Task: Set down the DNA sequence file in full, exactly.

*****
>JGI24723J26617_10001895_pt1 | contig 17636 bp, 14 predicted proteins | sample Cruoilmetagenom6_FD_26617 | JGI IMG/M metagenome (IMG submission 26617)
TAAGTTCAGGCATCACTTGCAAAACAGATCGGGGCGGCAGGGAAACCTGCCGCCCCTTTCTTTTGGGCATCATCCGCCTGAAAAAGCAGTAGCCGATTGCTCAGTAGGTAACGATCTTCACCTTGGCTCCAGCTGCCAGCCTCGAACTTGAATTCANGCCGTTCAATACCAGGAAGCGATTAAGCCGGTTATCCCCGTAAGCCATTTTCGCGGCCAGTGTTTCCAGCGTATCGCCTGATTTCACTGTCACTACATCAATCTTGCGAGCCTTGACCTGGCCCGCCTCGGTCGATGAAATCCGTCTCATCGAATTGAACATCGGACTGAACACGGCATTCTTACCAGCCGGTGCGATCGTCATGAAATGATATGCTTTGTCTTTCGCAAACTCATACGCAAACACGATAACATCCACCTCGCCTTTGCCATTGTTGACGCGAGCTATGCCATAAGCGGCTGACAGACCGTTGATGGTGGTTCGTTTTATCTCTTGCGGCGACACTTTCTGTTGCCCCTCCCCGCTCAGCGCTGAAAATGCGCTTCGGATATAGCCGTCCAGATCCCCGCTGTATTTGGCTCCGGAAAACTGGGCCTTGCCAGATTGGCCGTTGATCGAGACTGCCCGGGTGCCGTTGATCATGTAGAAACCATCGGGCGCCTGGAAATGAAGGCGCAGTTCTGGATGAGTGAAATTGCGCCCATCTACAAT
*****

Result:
>JGI24723J26617_10001895_pt1 | contig 17636 bp, 14 predicted proteins | sample Cruoilmetagenom6_FD_26617 | JGI IMG/M metagenome (IMG submission 26617)
TAAGTTCAGGCATCACTTGCAAAACAGATCGGGGCGGCAGGGAAACCTGCCGCCCCTTTCTTTTGGGCATCATCCGCCTGAAAAAGCAGTAGCCGATTGCTCAGTAGGTAACGATCTTCACCTTGGCTCCAGCTGCCAGCCTCGAACTTGAATTCANGCCGTTCAATACCAGGAAGCGATTAAGCCGGTTATCCCCGTAAGCCATTTTCGCGGCCAGTGTTTCCAGCGTATCGCCTGATTTCACTGTCACTACATCAATCTTGCGAGCCTTGACCTGGCCCGCCTCGGTCGATGAAATCCGTCTCATCGAATTGAACATCGGACTGAACACGGCATTCTTACCAGCCGGTGCGATCGTCATGAAATGATATGCTTTGTCTTTCGCAAACTCATACGCAAACACGATAACATCCACCTCGCCTTTGCCATTGTTGACGCGAGCTATGCCATAAGCGGCTGACAGACCGTTGATGGTGGTTCGTTTTATCTCTTGCGGCGACACTTTCTGTTGCCCCTCCCCGCTCAGCGCTGAAAATGCGCTTCGGATATAGCCGTCCAGATCCCCGCTGTATTTGGCTCCGGAAAACTGGGCCTTGCCAGATTGGCCGTTGATCGAGACTGCCCGGGTGCCGTTGATCATGTAGAAACCATCGGGCGCCTGGAAATGAAGGCGCAGTTCTGGATGAGTGAAATTGCGCCCATCTACAAT